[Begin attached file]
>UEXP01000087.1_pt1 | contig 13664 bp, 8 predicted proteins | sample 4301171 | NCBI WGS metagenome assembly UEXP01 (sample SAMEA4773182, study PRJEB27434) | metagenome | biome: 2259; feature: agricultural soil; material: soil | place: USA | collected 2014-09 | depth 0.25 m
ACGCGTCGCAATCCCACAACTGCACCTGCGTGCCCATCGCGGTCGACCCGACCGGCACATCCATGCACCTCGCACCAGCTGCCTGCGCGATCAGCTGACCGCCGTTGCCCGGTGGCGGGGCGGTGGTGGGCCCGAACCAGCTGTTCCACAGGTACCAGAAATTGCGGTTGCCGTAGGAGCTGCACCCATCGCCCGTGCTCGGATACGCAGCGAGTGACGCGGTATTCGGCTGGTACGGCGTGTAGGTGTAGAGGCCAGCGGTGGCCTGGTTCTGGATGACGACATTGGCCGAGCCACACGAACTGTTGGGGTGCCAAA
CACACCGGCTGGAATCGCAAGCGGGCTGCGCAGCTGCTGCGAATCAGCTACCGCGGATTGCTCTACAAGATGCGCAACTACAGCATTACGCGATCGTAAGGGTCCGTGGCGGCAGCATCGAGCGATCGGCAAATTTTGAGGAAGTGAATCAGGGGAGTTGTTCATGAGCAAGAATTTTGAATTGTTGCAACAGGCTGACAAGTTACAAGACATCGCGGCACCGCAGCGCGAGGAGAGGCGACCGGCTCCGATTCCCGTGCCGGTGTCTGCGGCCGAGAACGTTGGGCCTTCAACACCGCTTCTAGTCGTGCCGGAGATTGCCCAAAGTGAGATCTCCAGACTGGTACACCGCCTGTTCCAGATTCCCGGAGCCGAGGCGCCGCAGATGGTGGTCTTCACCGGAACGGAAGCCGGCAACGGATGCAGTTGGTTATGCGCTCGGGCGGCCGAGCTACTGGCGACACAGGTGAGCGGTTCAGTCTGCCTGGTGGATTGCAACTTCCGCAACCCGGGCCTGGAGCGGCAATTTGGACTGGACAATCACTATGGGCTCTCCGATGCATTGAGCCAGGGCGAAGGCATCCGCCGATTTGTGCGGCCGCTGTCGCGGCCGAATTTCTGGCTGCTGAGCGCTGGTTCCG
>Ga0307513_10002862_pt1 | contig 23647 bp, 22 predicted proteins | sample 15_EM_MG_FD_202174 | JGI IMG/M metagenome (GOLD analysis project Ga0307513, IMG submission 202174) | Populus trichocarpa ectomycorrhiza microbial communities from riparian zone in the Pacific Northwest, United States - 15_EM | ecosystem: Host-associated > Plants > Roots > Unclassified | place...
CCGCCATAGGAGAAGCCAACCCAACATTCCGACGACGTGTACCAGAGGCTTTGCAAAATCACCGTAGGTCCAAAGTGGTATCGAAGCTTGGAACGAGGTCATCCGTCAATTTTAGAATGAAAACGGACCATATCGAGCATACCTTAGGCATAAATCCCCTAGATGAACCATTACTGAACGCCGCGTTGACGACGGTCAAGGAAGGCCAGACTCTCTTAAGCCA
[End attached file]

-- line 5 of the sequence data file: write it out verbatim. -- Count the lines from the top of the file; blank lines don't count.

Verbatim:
CCGCCATAGGAGAAGCCAACCCAACATTCCGACGACGTGTACCAGAGGCTTTGCAAAATCACCGTAGGTCCAAAGTGGTATCGAAGCTTGGAACGAGGTCATCCGTCAATTTTAGAATGAAAACGGACCATATCGAGCATACCTTAGGCATAAATCCCCTAGATGAACCATTACTGAACGCCGCGTTGACGACGGTCAAGGAAGGCCAGACTCTCTTAAGCCA